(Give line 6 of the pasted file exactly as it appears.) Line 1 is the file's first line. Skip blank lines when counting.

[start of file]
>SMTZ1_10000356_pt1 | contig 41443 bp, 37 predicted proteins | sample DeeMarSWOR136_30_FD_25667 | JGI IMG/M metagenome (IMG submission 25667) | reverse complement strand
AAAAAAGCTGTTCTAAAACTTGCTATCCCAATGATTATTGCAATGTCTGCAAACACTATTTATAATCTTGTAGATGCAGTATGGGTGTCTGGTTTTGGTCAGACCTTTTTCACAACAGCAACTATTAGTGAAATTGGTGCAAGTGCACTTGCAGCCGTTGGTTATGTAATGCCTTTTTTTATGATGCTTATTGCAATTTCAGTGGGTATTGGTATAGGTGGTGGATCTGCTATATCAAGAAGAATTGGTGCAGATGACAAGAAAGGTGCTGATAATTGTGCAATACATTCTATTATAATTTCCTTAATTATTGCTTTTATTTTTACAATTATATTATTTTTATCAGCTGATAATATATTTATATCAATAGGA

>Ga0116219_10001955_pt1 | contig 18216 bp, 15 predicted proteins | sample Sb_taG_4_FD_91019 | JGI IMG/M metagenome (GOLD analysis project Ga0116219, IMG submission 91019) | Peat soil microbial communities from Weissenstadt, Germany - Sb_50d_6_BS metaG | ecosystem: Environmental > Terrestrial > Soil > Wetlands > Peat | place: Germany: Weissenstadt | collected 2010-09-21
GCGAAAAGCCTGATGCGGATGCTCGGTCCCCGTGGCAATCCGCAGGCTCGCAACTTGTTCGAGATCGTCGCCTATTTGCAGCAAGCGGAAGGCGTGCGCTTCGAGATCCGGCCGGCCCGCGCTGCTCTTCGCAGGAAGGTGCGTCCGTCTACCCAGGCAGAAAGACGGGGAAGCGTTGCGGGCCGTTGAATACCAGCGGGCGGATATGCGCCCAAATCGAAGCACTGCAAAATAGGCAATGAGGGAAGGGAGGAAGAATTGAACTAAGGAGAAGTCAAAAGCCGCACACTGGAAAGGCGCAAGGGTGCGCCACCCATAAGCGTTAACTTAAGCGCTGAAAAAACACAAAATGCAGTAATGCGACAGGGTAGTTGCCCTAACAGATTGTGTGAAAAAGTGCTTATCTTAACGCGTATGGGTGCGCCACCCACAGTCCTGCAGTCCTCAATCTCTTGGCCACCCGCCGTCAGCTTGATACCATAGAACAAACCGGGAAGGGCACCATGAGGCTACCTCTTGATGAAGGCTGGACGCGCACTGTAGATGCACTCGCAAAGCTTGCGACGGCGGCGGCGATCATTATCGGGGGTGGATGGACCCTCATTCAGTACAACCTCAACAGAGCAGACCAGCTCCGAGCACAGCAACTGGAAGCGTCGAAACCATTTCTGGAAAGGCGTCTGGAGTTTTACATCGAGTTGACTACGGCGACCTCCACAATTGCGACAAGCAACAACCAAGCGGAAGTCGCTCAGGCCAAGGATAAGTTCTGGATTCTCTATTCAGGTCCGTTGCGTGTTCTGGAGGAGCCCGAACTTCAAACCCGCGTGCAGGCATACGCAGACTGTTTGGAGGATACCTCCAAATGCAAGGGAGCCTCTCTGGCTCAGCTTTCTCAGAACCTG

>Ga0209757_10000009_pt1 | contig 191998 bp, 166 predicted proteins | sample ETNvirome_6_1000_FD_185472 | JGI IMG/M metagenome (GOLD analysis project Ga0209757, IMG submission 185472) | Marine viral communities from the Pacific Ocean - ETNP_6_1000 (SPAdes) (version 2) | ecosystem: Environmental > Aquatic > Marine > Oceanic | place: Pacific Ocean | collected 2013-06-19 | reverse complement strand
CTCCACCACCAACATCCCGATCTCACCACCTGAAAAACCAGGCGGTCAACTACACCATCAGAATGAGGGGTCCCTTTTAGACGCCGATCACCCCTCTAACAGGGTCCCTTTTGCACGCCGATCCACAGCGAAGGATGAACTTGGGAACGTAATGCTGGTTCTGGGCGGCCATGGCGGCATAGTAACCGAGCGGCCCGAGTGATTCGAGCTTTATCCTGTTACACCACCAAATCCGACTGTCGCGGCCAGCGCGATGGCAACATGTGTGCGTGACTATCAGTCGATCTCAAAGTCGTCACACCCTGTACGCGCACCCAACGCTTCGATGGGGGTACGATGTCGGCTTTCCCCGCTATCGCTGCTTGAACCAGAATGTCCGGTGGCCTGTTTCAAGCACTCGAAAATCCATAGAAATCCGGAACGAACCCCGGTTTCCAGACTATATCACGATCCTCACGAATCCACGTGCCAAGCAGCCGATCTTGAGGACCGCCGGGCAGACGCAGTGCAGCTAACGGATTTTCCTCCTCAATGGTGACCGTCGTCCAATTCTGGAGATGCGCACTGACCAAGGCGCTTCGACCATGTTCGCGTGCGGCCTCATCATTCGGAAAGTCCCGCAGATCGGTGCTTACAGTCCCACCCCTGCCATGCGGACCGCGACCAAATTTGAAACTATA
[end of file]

CTCCACCACCAACATCCCGATCTCACCACCTGAAAAACCAGGCGGTCAACTACACCATCAGAATGAGGGGTCCCTTTTAGACGCCGATCACCCCTCTAACAGGGTCCCTTTTGCACGCCGATCCACAGCGAAGGATGAACTTGGGAACGTAATGCTGGTTCTGGGCGGCCATGGCGGCATAGTAACCGAGCGGCCCGAGTGATTCGAGCTTTATCCTGTTACACCACCAAATCCGACTGTCGCGGCCAGCGCGATGGCAACATGTGTGCGTGACTATCAGTCGATCTCAAAGTCGTCACACCCTGTACGCGCACCCAACGCTTCGATGGGGGTACGATGTCGGCTTTCCCCGCTATCGCTGCTTGAACCAGAATGTCCGGTGGCCTGTTTCAAGCACTCGAAAATCCATAGAAATCCGGAACGAACCCCGGTTTCCAGACTATATCACGATCCTCACGAATCCACGTGCCAAGCAGCCGATCTTGAGGACCGCCGGGCAGACGCAGTGCAGCTAACGGATTTTCCTCCTCAATGGTGACCGTCGTCCAATTCTGGAGATGCGCACTGACCAAGGCGCTTCGACCATGTTCGCGTGCGGCCTCATCATTCGGAAAGTCCCGCAGATCGGTGCTTACAGTCCCACCCCTGCCATGCGGACCGCGACCAAATTTGAAACTATA